As for the not as bad as alcohol … That is a matter of opinion. “As bad as” is not a scientific way of looking at it. It is also not as bad as shooting yourself in the face with a forty-five, but worse than looking at the stars. Everything holds a risk and a set of potential outcomes. Alcohol messes with different parts of the body than weed. An example would be the engine in your car and comparing the effect of water in the gas tank versus a set of bad tires on the car. They effect different parts and have some similarities, but you can’t determine the effect of one by comparing it to the other.


Alcohol and weed both have adverse effects. Plain and simple, neither is good for you. That also goes for medical marijuana. Just because it is used medically does not make it harmless. You shouldn’t take morphine because it is used medically or abuse any other medicine. Medical benefit does not mean harmless. It just means medically useful. Go ask somebody on chemotherapy if they would like to use it all the time for fun.


Why do they say it is so bad? That’s a big question and unfortunately it is a matter of misinformation. They just don’t want you to use weed. Adults can be dicks in that way. They should be more honest with you. Unfortunately the anti-marijuana campaign goes back a long way to some racist laws from 1937 that became laws passed by the Nixon administration and later became ultra paranoid Regan propaganda. Along the line nobody ever revised the ideas to better reflect the reality of weed. No weed won’t do all those bad things they have told you, but you should find something better to do with your time and if you have an addictive personality find something less destructive than substances you will abuse to manage your addictive traits.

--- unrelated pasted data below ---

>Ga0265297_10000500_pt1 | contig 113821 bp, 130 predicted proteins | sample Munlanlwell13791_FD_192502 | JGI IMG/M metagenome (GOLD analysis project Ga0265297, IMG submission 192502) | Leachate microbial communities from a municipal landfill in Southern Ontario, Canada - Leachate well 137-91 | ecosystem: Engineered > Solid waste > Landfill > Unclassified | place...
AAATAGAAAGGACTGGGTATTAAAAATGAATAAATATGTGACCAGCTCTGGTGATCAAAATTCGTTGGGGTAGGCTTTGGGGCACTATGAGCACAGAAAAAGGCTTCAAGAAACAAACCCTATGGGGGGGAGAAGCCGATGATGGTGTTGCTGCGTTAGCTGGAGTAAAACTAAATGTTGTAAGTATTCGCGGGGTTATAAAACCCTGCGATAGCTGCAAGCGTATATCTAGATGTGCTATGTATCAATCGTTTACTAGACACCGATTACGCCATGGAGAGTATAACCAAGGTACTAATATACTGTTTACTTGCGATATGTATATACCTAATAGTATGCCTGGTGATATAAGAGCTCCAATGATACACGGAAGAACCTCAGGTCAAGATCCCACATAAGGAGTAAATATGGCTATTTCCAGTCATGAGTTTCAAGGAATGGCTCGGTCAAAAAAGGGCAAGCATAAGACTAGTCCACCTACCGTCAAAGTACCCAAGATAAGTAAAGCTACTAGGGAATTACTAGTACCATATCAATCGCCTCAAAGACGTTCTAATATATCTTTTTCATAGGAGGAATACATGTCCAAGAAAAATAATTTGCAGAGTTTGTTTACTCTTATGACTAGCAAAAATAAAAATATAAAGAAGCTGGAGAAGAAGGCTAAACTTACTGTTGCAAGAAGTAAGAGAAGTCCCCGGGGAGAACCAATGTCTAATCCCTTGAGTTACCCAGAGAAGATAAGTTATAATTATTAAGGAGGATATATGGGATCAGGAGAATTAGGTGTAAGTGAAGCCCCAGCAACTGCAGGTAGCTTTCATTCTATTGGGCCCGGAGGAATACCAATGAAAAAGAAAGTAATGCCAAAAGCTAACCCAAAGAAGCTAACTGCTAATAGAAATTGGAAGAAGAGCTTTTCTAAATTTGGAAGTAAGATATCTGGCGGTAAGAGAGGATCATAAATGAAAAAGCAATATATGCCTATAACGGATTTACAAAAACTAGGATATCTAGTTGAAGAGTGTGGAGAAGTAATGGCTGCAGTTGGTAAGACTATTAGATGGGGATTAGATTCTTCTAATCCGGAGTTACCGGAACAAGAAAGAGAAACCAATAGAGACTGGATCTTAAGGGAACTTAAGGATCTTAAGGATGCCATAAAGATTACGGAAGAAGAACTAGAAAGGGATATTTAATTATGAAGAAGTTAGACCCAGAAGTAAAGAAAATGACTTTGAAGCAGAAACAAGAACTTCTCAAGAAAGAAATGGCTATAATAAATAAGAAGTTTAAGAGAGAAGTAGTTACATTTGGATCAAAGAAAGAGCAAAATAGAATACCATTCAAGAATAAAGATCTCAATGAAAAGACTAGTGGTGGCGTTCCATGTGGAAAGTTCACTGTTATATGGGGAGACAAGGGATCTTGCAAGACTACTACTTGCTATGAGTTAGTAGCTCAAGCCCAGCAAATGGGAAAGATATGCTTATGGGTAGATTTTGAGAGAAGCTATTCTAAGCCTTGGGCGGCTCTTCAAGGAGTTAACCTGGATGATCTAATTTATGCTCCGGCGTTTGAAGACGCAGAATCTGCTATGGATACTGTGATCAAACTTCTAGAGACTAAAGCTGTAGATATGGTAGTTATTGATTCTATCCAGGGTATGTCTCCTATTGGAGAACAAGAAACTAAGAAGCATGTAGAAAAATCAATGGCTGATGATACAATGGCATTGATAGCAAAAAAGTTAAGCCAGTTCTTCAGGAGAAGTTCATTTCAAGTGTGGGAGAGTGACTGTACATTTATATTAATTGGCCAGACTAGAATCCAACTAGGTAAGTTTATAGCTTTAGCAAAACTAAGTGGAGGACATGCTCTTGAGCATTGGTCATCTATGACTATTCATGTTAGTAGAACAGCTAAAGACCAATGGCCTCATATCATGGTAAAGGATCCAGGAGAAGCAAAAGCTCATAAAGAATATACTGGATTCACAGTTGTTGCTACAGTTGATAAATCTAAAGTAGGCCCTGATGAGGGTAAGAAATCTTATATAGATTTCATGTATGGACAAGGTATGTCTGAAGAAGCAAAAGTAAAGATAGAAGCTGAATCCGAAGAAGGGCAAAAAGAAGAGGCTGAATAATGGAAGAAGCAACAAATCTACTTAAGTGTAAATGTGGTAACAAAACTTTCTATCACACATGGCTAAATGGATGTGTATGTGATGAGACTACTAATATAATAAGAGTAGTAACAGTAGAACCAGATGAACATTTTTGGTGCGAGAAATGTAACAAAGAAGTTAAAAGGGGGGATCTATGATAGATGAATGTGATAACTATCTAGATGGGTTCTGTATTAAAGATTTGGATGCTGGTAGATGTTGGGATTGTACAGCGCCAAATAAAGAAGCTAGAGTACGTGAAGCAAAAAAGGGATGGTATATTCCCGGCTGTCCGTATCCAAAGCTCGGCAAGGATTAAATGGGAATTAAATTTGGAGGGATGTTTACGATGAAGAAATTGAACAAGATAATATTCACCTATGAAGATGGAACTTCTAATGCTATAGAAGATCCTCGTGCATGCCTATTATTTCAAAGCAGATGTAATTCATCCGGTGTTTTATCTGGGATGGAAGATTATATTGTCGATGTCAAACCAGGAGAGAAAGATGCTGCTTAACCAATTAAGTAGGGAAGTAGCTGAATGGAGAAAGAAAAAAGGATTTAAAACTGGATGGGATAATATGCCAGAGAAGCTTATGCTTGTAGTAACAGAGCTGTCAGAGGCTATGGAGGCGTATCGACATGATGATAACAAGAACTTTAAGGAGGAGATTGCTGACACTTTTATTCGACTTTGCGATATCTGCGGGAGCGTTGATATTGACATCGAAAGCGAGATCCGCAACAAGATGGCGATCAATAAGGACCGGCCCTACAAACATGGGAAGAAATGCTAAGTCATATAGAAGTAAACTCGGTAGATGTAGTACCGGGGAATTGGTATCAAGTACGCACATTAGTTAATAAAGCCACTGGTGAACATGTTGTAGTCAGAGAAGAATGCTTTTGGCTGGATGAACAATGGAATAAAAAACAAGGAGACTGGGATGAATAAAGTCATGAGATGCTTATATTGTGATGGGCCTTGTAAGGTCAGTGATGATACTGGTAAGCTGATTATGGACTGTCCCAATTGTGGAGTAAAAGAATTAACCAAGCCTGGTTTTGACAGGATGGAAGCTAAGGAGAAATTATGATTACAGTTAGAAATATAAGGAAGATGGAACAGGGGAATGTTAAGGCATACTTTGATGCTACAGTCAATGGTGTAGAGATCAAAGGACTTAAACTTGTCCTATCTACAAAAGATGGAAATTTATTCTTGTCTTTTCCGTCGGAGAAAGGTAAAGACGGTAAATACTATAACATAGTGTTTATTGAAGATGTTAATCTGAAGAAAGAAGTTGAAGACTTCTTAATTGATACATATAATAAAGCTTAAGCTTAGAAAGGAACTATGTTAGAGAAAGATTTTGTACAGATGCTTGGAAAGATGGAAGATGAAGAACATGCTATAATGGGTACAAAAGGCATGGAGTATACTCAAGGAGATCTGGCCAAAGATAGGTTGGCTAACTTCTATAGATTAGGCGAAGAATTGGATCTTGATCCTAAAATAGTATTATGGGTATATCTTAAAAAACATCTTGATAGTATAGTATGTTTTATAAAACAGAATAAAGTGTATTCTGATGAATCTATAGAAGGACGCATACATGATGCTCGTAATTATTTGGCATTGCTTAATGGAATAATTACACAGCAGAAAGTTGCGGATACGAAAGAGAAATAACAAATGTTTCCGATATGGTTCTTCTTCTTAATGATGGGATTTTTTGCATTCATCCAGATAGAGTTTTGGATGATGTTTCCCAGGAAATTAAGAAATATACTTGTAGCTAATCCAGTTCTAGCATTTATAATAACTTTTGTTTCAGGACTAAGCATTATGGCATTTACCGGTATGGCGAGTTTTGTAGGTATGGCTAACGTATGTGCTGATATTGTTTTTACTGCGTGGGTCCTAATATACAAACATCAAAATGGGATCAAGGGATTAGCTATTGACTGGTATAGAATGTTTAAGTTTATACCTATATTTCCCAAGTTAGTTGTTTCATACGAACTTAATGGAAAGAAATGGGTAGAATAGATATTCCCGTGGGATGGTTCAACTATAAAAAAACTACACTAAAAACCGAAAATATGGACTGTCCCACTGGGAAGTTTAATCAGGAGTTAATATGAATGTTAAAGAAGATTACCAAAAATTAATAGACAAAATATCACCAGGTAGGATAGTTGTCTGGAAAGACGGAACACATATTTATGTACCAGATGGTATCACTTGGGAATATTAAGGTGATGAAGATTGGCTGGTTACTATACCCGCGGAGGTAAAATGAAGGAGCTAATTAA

Your parents have smoked, your friends have smoked, and you might have smoked. Be responsible and adult about it though, life is not a party. It’s a big deal and there are no do-overs. Part of that means that every minute wasted on getting high are lost. Smoke weed or don’t, but you feel like you need to use it all of the time you need to take a long hard look at your life and consider why you need to detach yourself from reality so often. For more information, I recommend frank.com, but like most things, it has a slant. Get informed on both sides and by people with experience. Find somebody you truly respect and ask them. Ask a successful person who smokes about their experience. You will most often find people that smoked in their youth and got bored with it. It quickly loses its coolness and become uninteresting for most people. It’s part of the maturing process. I hope this has all helped a little and that it encourages you to find out more on your own.